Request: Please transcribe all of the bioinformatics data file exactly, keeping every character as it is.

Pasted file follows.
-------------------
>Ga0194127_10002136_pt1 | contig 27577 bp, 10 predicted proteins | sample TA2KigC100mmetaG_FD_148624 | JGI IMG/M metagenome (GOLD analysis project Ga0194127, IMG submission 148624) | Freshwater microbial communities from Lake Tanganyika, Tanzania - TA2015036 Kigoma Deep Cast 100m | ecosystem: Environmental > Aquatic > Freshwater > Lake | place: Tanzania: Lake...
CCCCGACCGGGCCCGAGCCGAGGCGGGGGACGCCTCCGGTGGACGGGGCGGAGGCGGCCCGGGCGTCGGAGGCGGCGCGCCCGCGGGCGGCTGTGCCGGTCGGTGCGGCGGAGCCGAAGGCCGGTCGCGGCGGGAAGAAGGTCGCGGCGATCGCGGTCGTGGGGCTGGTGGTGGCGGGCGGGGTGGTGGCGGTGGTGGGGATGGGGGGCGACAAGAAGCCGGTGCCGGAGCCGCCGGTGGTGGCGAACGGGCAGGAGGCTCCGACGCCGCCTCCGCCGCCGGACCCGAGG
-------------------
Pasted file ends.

>Ga0194127_10002136_pt1 | contig 27577 bp, 10 predicted proteins | sample TA2KigC100mmetaG_FD_148624 | JGI IMG/M metagenome (GOLD analysis project Ga0194127, IMG submission 148624) | Freshwater microbial communities from Lake Tanganyika, Tanzania - TA2015036 Kigoma Deep Cast 100m | ecosystem: Environmental > Aquatic > Freshwater > Lake | place: Tanzania: Lake...
CCCCGACCGGGCCCGAGCCGAGGCGGGGGACGCCTCCGGTGGACGGGGCGGAGGCGGCCCGGGCGTCGGAGGCGGCGCGCCCGCGGGCGGCTGTGCCGGTCGGTGCGGCGGAGCCGAAGGCCGGTCGCGGCGGGAAGAAGGTCGCGGCGATCGCGGTCGTGGGGCTGGTGGTGGCGGGCGGGGTGGTGGCGGTGGTGGGGATGGGGGGCGACAAGAAGCCGGTGCCGGAGCCGCCGGTGGTGGCGAACGGGCAGGAGGCTCCGACGCCGCCTCCGCCGCCGGACCCGAGG